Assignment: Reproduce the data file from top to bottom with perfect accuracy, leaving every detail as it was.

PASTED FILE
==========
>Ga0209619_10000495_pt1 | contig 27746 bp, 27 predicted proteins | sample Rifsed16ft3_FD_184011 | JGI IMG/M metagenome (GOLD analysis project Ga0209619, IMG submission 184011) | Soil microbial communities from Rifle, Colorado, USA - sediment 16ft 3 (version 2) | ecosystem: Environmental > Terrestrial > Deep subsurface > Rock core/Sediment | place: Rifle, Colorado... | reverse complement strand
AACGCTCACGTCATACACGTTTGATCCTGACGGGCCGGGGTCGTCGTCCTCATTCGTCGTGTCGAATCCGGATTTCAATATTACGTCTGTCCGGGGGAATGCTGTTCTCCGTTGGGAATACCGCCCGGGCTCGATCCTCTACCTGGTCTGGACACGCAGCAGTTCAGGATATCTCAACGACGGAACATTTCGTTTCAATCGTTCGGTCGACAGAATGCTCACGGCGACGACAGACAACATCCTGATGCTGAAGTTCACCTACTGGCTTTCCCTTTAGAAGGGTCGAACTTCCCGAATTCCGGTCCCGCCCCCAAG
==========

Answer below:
>Ga0209619_10000495_pt1 | contig 27746 bp, 27 predicted proteins | sample Rifsed16ft3_FD_184011 | JGI IMG/M metagenome (GOLD analysis project Ga0209619, IMG submission 184011) | Soil microbial communities from Rifle, Colorado, USA - sediment 16ft 3 (version 2) | ecosystem: Environmental > Terrestrial > Deep subsurface > Rock core/Sediment | place: Rifle, Colorado... | reverse complement strand
AACGCTCACGTCATACACGTTTGATCCTGACGGGCCGGGGTCGTCGTCCTCATTCGTCGTGTCGAATCCGGATTTCAATATTACGTCTGTCCGGGGGAATGCTGTTCTCCGTTGGGAATACCGCCCGGGCTCGATCCTCTACCTGGTCTGGACACGCAGCAGTTCAGGATATCTCAACGACGGAACATTTCGTTTCAATCGTTCGGTCGACAGAATGCTCACGGCGACGACAGACAACATCCTGATGCTGAAGTTCACCTACTGGCTTTCCCTTTAGAAGGGTCGAACTTCCCGAATTCCGGTCCCGCCCCCAAG